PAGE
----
Obama accuses Clinton of “bad judgment”

Speaking this afternoon on a farm near Adel — with a flat field of corn behind him — Democratic presidential candidate Barack Obama escalated his war of words with rival Hillary Clinton.

"We can’t keep on doing the same stuff all the time.  You know, some of you noticed that this week I got into a debate with one of my colleagues who’s also running for the presidency and the debate was about whether or not we talk to world leaders even when we don’t like ’em and my theory was you do and you do it without preconditions," Obama said, to applause from the crowd.  "And, you know, some of the pundits in Washington, they said, ‘Oh, that shows inexperience, that he’d be willing to tlak to folks’ and my attitude was what do we have to fear as Americans?  Why is it that we should be afraid when we’ve got, if we know who we are, if we know what we stand for, then we shouldn’t be afraid to meet anybody because we’ll tell ’em what we believe and what makes this country great.  They may not like what we have to say," Obama said, as the crowd interrupted him with applause.  "But we’re going to go ahead and speak to ’em about those issues."

The crowd applauded.

"And what’s interesting is when I said that people kind of scratched their head because it wasn’t what they were accustomed to hearing.  So often in Washington, experience means doing what we’ve been doing over and over and over again.  Well, to me that’s not experience if what you’re doing isn’t working.  It’s bad judgment and if you want to show good judgment, then you’ve got to be open to changing the way we do things in order to get different outcomes and that means driving the agenda from here in the heartland, not having it driven by special interests.  It means being willing to try new approaches to our foreign policy so that we strengthen our diplomacy."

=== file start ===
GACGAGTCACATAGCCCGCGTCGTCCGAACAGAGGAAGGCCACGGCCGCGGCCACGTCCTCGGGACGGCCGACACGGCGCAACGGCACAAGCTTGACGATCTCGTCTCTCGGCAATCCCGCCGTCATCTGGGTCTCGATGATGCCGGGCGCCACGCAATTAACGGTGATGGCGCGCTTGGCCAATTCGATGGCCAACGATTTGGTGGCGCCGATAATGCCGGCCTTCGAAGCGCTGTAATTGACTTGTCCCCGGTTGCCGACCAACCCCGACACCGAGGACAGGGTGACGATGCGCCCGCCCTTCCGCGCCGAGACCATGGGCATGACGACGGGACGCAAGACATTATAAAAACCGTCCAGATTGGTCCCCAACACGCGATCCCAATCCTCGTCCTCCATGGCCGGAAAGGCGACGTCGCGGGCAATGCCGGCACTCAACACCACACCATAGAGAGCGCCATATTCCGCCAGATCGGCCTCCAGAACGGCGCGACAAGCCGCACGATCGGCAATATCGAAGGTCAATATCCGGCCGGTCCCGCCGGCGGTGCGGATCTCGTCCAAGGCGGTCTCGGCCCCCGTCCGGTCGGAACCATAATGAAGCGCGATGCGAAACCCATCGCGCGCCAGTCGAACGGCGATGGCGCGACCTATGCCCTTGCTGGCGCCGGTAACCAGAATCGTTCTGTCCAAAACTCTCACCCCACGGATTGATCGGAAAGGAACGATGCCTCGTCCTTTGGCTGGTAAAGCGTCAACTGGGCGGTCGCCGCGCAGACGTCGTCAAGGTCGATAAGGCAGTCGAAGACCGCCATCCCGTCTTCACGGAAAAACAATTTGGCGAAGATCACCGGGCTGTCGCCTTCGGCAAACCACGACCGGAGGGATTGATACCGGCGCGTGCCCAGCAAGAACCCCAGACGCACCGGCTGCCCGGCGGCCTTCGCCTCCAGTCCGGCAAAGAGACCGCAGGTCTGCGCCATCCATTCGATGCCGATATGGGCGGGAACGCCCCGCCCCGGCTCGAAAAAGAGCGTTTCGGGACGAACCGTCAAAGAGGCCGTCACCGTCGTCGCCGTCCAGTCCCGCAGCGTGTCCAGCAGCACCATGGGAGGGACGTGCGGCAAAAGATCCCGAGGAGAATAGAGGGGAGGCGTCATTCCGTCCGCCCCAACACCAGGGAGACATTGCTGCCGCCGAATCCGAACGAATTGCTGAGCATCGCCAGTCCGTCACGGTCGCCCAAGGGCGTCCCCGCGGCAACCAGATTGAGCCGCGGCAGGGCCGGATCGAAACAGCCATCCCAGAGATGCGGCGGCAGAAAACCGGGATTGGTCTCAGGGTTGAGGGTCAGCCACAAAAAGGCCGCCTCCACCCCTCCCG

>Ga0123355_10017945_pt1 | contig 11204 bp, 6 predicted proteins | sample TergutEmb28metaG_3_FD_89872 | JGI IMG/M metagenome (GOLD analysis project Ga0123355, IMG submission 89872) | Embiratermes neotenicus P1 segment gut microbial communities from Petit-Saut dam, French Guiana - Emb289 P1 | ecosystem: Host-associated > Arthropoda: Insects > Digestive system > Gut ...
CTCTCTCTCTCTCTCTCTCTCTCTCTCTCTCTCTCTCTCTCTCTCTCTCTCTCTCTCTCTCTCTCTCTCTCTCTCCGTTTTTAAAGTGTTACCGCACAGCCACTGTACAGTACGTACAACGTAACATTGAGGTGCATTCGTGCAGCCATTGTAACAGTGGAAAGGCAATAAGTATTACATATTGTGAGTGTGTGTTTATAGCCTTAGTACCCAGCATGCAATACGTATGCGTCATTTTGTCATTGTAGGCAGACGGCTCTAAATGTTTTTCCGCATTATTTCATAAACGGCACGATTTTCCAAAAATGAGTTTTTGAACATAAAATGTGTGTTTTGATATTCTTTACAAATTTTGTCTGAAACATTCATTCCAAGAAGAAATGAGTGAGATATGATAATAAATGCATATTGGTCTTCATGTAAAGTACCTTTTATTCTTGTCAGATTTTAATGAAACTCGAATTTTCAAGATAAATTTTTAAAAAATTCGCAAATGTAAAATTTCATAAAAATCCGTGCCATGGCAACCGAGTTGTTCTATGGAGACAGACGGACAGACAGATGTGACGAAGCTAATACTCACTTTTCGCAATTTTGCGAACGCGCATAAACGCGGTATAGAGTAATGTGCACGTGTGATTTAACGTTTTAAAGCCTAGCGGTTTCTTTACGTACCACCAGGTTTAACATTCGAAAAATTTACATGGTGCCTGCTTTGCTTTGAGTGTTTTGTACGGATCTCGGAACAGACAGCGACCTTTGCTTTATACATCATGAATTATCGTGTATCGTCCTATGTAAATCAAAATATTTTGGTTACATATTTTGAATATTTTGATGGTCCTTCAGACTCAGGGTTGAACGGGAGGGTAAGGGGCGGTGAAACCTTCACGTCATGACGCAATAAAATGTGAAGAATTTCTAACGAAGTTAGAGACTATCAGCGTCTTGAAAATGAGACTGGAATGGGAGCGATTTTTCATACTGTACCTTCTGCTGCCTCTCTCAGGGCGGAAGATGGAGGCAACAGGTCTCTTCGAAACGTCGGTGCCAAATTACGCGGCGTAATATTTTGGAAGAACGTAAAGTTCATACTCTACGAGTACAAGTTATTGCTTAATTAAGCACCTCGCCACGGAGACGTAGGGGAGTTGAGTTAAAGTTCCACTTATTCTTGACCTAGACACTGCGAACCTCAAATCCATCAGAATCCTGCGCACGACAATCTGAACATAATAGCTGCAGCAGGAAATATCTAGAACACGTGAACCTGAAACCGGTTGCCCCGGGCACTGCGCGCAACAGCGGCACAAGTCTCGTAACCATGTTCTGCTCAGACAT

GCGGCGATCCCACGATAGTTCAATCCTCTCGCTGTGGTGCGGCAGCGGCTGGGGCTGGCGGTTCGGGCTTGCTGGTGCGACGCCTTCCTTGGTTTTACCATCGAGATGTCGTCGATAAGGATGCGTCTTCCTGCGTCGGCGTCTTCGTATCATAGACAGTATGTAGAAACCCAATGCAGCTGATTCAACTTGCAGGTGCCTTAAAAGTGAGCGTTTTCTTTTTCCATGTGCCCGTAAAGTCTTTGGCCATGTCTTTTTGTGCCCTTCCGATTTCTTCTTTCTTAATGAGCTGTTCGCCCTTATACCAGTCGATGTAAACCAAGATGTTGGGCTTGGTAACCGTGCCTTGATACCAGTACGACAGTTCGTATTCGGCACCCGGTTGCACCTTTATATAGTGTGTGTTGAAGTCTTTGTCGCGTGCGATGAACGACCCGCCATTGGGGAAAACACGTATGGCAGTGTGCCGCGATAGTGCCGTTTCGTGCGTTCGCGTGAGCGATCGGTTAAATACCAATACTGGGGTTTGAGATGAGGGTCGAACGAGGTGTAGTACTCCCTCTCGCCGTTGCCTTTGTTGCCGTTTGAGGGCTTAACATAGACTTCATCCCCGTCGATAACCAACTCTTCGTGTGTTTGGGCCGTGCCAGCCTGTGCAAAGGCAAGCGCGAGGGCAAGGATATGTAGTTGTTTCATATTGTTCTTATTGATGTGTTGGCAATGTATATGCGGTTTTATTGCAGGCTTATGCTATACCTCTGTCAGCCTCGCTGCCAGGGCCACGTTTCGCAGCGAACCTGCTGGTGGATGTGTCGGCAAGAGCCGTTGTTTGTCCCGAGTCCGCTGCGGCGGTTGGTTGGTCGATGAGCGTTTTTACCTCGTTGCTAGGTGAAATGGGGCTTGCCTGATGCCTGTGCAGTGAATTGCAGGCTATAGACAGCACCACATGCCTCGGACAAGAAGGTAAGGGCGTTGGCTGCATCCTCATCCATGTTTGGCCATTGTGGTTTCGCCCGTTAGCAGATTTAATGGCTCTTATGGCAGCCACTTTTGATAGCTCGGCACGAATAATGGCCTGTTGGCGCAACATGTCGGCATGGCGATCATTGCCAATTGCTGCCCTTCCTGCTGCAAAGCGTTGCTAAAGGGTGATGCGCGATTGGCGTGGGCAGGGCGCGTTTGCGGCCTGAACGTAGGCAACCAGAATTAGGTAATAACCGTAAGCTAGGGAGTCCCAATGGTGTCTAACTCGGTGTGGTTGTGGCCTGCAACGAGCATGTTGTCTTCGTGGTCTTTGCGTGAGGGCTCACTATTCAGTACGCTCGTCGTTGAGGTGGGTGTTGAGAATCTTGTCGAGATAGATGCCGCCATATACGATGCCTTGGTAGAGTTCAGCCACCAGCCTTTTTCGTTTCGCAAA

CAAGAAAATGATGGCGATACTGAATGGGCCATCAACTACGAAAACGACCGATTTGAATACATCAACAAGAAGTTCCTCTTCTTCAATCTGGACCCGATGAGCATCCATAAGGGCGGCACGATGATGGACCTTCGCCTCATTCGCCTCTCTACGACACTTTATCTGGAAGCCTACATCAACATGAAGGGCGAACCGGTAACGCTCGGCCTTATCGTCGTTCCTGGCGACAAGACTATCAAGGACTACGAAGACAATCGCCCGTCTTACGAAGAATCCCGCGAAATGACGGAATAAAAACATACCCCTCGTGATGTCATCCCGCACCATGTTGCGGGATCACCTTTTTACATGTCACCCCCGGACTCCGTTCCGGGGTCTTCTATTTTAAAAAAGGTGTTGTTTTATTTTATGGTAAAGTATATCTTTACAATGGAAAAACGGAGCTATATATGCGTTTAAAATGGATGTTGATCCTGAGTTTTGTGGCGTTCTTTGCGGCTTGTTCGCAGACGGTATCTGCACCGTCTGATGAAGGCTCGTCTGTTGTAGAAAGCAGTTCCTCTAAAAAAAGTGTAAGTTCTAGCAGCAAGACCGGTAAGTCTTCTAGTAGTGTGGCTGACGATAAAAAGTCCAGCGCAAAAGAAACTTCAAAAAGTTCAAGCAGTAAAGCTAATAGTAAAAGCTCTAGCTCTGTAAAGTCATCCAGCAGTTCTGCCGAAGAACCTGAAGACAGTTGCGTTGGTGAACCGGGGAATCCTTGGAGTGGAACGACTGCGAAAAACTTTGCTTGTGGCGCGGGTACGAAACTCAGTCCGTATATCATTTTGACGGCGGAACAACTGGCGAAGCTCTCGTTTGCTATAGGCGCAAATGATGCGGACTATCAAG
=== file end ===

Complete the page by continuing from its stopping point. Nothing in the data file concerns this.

Here’s what Mark Daley, an Iowa-based spokesman for the Clinton campaign, had to type in response (he sent this via email, hence the "type" rather than "say").

"A day before the debate, Senator Obama said he’d meet with Hugo Chavez ‘under certain conditions.’ At the debate, he said he’d be willing to meet with him without preconditions. Senator Obama should explain his position before he attacks others," Daley said, a reference to something in the Miami Herald.

And now, more from Daley.  "….Sen. Clinton believes we need to practice vigorous diplomacy to put an end to the cowboy approach of the Bush years but does not believe we should give away the leverage of a meeting with the U.S. President before discussions even begin with anti-American leaders like Castro and Chavez, and people like Ahmadinejad who deny the Holocaust happened.  Sen. Clinton thinks we need to be smart about diplomacy."

I left the event in Adel early on in the Q&A to get back to the newsroom and write, edit, etc.  Sources on the ground say Obama drew blank stares and no response from the crowd when he mentioned the outrageous price for "arugula" at "Whote Foods."  The intrepid Jeff Zeleny of the New York Times notes that if the folks in Adel, Iowa, want to shop at Whole Foods, they’ll have to drive to Kansas City or Omaha as those cities have the closest Whole Foods stores.  I have some friends (one of whom is a chef) who are big fans of arugula, but they call it "rocket."  Finally, why was a guy campaigning in red-meat Iowa talking about salad fixings in the first place?  Belgian endive, anyone?  (As you may recall, 1988 Democratic presidential candidate Michael Dukakis suggested Iowa farmers should try to grow alternative crops, like Belgian endive.)

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About O.Kay Henderson

O. Kay Henderson is the news director of Radio Iowa.